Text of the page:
Chances are you know someone — even a highly skilled IT professional — who has been laid off. Or perhaps you yourself were. No doubt about it: It’s tough out there.
But rather than thinking of the competitive IT market as an obstacle, consider it an opportunity to branch out. You can leverage your current technical skills and supplement them with some education to prepare yourself for a career in a new yet related field: e-learning.
You might think it would be difficult to find any industry that’s growing today, but the e-learning market is doing just that. The 2008 Sloan Survey of Online Learning revealed that nearly 4 million college and university students were enrolled in at least one online course in the fall of 2007. And that figure does not include higher education students outside the U.S. — another growing market.
Further, the American Society for Training & Development (ASTD) estimates that U.S. organizations spent a total of $134 billion on employee learning and development in 2007, and a fair amount of that money was earmarked for e-learning. Again, those numbers don’t even take into account the billions of dollars that are being spent outside the U.S.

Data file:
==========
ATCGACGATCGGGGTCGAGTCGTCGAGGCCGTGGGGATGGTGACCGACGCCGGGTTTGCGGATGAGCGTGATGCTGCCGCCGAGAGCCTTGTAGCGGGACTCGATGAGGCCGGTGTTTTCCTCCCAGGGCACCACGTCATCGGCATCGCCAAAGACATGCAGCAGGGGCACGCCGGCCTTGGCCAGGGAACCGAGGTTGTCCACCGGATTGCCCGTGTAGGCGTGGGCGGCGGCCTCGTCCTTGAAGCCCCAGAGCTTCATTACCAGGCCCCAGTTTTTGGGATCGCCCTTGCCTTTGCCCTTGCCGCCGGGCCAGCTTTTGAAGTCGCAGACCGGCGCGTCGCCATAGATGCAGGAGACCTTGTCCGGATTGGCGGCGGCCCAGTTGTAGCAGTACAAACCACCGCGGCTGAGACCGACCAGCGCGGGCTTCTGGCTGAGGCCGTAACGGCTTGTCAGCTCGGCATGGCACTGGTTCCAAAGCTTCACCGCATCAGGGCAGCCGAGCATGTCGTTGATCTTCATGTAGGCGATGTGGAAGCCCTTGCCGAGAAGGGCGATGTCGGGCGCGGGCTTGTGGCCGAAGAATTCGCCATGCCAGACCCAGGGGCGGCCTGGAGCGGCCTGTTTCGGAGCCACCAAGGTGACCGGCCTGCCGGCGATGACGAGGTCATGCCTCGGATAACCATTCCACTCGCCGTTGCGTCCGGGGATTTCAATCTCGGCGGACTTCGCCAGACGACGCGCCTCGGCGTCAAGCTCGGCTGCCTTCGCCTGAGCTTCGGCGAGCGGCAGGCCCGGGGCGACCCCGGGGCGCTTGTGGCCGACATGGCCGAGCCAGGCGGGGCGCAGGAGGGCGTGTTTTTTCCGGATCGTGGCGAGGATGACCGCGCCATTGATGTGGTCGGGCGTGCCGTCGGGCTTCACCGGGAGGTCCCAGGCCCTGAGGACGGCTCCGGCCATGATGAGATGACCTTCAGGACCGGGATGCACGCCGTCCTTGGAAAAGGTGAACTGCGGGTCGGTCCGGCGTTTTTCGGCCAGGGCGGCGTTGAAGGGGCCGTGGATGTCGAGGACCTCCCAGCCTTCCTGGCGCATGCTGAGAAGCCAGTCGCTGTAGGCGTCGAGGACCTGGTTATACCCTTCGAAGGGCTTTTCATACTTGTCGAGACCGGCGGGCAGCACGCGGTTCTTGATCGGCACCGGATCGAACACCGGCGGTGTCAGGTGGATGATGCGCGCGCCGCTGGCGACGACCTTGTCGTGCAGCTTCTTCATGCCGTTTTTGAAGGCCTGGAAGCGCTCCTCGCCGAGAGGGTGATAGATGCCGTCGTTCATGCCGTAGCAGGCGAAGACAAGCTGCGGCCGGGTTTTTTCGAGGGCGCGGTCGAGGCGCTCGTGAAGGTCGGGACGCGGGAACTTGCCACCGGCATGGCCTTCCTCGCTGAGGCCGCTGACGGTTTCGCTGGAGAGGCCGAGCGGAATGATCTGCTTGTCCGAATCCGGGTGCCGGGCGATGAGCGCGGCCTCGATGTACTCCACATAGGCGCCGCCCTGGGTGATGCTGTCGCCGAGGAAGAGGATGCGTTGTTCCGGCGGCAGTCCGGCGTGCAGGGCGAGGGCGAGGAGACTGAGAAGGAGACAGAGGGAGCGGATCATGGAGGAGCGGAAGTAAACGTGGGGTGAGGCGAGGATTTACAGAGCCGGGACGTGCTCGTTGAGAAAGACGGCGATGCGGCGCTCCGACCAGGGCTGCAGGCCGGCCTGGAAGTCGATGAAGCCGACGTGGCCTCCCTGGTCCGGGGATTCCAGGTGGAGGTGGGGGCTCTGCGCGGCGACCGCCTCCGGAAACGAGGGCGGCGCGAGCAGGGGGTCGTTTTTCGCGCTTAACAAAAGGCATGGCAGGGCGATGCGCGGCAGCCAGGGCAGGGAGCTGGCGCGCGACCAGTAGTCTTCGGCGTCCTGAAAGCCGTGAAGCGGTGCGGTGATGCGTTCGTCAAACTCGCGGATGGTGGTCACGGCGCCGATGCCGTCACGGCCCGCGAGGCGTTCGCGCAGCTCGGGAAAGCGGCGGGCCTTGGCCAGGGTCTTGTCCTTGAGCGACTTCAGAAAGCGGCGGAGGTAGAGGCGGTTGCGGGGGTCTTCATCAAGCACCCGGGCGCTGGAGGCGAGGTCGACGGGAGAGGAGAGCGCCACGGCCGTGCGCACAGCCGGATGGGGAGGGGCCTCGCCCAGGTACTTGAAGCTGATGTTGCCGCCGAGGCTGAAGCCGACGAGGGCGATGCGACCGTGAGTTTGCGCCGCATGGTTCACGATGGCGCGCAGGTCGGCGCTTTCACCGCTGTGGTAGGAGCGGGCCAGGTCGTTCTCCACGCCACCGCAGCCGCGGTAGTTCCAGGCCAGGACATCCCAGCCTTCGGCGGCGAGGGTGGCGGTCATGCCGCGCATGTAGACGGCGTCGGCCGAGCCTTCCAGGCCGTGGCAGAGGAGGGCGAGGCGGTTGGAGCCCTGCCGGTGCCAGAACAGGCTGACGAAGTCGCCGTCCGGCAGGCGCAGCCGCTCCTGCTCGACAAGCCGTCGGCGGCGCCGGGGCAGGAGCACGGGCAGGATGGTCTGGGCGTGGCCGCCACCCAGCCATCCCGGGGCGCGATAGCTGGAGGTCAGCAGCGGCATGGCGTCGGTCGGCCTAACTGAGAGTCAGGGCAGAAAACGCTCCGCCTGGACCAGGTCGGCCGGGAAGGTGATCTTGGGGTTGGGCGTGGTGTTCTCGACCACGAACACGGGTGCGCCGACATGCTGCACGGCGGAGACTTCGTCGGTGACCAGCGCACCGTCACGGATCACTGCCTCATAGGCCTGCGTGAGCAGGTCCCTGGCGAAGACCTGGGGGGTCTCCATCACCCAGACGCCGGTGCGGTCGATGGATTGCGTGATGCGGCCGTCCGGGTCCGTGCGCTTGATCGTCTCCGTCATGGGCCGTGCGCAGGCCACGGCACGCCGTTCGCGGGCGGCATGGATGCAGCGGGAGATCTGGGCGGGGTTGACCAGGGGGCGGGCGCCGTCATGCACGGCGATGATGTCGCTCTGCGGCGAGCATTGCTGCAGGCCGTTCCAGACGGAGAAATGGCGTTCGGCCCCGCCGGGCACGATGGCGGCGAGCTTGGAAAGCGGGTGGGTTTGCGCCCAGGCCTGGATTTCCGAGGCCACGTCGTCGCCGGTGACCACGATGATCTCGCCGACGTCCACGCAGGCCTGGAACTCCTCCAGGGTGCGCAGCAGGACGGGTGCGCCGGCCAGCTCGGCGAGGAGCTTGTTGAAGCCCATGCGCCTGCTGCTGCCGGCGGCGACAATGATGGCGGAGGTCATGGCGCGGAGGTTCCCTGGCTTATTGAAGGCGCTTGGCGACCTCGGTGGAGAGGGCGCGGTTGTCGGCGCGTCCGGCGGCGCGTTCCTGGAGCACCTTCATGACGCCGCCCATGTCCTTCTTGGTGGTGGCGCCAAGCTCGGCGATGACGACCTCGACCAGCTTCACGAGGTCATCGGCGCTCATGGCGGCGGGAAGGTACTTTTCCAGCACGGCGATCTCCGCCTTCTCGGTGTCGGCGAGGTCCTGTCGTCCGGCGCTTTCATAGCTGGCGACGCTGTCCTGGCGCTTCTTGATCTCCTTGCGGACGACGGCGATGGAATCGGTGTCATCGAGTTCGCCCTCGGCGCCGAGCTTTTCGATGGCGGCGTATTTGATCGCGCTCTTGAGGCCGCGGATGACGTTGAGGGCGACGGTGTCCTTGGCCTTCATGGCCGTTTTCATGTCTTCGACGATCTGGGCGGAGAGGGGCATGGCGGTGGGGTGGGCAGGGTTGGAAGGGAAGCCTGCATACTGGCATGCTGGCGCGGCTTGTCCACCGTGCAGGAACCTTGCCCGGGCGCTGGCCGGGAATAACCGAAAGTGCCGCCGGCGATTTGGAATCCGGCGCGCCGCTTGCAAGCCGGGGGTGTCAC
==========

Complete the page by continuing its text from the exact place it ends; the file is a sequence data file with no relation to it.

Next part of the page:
So where are the jobs in all of this e-learning growth? To create an online course, a company must employ a whole team of professionals — typically a subject-matter expert, a technical expert and an instructional designer. The position we want to look at here is that of instructional designer. While…
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